Babula v Waltham Forest College: CA 7 Mar 2007

The claimant said his dismissal had been automatically unfair under section 106(a) which protected him as a whistleblower. The court was asked whether any disclosure had to relate to an actual criminal offence, or otherwise what would be sufficient. The claimant had reported a failure by the college to act on reports that another lecturer had allegedly incited racial hatred.
Held: It was not necessary for the complainant to prove that criminal or civil wrongdoing had occurred. Whilst the result in Kraus was correct on its facts, the reasoning was not correct.
Wall LJ said: ‘it is not permissible, as a matter of construction, to adopt a different interpretation of what is meant by ‘reasonable belief’ when applying that phrase to any of the situations in section 43B(1)(a) to (f). It seems to me that in each of the instances identified in the six subsections, the whistle-blower has to establish a reasonable belief that the information being disclosed ‘tends to show’ one or more of the situations identified in section 43B(1)(a) to (f).’ A belief may be both reasonably held and wrong: ‘the word ‘belief’ in section 43B(1) is plainly subjective. It is the particular belief held by the particular worker. Equally, however, the ‘belief’ must be ‘reasonable’. That is an objective test.’
Thorpe LJ, Thomas LJ, Wall LJ
[2007] EWCA Civ 174, Times 17-Apr-2007
Bailii
Employment Rights Act 1996 103a
England and Wales
Citing:
CitedBabula v Waltham Forest College CA 21-Jul-2006
Renewed application for permission to appeal. . .
CitedKraus v Penna Plc and Another EAT 20-Nov-2003
The claimant said that his dismissal was automatically unfair on the basis that he had made a qualifying disclosure.
Held: ‘the worker’s reasonable belief in s.43B(1) relates to the information which he is disclosing and not to the existence . .
CitedBolton School v Evans EAT 7-Feb-2006
EAT Public Interest Disclosure – Protected Disclosure. Employee deliberately broke into computer system to show that his concerns that information might be obtained in breach of the Data Protection Act was . .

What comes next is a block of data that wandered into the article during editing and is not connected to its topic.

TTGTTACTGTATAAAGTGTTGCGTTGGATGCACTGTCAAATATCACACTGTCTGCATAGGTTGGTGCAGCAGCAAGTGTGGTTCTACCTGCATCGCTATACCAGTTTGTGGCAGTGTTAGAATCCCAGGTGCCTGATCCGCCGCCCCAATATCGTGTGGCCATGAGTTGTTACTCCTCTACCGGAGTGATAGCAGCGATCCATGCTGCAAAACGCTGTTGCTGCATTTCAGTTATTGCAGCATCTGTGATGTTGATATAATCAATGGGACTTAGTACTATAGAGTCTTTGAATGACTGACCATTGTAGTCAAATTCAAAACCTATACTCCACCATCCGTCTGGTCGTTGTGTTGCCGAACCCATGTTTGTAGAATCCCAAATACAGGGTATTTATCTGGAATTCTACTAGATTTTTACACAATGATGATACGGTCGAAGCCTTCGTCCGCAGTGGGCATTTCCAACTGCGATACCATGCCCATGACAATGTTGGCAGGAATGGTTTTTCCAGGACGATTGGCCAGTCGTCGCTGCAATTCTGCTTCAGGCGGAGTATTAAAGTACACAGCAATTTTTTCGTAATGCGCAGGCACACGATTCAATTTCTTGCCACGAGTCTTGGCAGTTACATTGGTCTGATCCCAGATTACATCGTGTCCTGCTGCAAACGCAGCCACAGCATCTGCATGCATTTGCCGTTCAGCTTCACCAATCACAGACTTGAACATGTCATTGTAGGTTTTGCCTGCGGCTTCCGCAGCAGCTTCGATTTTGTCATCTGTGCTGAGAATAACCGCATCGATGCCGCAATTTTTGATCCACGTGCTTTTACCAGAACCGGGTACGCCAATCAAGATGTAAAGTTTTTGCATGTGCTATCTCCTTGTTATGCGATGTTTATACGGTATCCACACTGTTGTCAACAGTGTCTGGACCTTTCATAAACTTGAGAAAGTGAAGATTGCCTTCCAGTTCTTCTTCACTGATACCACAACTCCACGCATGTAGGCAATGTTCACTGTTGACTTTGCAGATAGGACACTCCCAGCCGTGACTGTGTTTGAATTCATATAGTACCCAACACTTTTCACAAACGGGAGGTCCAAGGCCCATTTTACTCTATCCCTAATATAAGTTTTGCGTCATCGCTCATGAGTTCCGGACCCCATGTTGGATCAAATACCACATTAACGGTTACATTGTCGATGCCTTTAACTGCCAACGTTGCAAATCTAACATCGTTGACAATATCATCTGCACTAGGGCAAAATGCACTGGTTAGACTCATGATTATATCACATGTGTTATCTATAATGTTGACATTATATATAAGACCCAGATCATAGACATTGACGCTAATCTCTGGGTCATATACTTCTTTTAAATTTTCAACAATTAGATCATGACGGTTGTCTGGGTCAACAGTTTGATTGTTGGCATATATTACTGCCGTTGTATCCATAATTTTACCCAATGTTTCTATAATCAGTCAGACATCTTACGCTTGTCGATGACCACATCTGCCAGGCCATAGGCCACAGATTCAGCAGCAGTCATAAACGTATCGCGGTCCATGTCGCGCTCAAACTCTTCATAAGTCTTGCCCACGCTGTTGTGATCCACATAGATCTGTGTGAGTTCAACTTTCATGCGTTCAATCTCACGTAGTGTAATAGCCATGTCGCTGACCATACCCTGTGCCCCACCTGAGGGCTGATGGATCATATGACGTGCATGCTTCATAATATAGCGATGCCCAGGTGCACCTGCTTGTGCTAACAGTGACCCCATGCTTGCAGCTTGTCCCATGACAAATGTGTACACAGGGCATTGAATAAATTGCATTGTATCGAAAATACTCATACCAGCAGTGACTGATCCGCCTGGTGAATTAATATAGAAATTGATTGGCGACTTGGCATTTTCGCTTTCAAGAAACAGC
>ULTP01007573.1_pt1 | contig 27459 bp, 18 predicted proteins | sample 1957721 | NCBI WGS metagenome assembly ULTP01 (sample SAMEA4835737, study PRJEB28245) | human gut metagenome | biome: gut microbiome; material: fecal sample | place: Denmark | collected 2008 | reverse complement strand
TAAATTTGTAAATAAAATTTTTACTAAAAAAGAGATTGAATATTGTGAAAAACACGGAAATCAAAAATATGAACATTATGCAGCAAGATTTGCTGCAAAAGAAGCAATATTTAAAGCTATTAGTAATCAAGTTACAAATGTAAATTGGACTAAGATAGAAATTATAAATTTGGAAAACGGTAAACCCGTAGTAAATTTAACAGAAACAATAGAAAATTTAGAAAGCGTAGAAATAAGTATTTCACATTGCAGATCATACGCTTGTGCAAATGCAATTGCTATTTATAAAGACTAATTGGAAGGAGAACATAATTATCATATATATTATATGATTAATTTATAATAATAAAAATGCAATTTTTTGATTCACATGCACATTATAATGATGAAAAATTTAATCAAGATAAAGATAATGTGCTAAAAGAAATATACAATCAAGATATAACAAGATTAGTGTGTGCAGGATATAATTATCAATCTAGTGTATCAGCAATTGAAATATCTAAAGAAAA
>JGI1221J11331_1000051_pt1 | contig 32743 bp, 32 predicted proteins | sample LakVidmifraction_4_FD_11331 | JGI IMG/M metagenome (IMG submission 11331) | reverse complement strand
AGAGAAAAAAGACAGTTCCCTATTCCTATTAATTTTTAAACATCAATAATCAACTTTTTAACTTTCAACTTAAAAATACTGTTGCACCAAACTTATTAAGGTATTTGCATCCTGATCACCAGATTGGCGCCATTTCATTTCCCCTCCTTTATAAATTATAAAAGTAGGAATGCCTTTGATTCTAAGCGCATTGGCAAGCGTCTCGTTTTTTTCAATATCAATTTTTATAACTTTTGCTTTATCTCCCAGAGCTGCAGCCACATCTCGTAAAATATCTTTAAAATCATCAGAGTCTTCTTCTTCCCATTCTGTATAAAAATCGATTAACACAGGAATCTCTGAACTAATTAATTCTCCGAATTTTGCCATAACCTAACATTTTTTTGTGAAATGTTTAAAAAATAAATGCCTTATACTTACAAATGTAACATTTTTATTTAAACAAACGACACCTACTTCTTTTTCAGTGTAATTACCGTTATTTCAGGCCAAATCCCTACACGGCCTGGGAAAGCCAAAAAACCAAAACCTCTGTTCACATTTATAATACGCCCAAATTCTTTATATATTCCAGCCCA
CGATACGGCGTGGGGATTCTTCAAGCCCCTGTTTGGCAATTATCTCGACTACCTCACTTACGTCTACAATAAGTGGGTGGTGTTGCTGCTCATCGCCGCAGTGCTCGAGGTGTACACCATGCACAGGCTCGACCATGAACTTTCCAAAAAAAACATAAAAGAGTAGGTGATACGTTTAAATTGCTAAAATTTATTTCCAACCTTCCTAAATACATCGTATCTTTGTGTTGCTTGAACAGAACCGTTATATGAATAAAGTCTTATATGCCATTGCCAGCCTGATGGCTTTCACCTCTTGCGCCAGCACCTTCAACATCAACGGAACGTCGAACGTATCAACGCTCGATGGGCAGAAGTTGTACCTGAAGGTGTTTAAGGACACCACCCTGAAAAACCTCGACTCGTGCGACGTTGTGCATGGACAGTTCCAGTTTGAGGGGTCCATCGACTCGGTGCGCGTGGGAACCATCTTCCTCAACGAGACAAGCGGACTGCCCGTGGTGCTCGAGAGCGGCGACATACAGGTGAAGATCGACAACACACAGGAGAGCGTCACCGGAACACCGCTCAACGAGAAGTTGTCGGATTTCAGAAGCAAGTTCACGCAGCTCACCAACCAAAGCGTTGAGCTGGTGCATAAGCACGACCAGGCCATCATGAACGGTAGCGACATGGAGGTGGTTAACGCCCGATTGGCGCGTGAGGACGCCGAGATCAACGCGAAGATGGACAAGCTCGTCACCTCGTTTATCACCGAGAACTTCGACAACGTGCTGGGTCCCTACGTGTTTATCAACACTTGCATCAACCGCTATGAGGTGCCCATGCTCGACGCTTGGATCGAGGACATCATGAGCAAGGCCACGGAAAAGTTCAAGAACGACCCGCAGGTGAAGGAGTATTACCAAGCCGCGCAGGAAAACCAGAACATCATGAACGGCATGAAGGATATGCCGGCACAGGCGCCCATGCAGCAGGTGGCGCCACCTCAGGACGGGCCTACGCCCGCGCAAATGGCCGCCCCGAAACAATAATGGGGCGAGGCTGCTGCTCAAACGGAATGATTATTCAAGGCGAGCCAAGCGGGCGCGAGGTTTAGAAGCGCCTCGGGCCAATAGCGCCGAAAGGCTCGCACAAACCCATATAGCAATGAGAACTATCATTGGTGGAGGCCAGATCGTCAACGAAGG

CitedDarnton v University of Surrey EAT 11-Dec-2002
The claimant lecturer claimed that his dismissal was unfair after he had written to the principal making allegations of unlawful behaviour. He appealed a finding by the tribunal that since his allegations were not proven, he was not protected.
CitedStreet v Derbyshire Unemployed Workers’ Centre CA 21-Jul-2004
The claimant alleged that she had been dismissed for making qualifying disclosures about her employers. The employer said that her actions had not been in good faith. The claimant answered that her motive was irrelevant. The claimant appealed . .
At EATBabula v Waltham Forest College EAT 31-Mar-2006
EAT Public Interest Disclosure . .
LeaveBabula v Waltham Forest College CA 21-Jul-2006
Renewed application for permission to appeal. . .

Cited by:
CitedBabula v Waltham Forest College CA 21-Jul-2006
Renewed application for permission to appeal. . .
CitedChesterton Global Ltd (t/a Chestertons) and Another v Nurmohamed (Victimisation Discrimination: Whistleblowing) EAT 8-Apr-2015
chesteron_nurmohamedEAT201504
EAT VICTIMISATION DISCRIMINATION
Whistleblowing
Protected disclosure
This appeal concerns the meaning of the words ‘in the public interest’ inserted into section 43B(1) of the Employment Rights . .

These lists may be incomplete.
Updated: 02 February 2021; Ref: scu.249887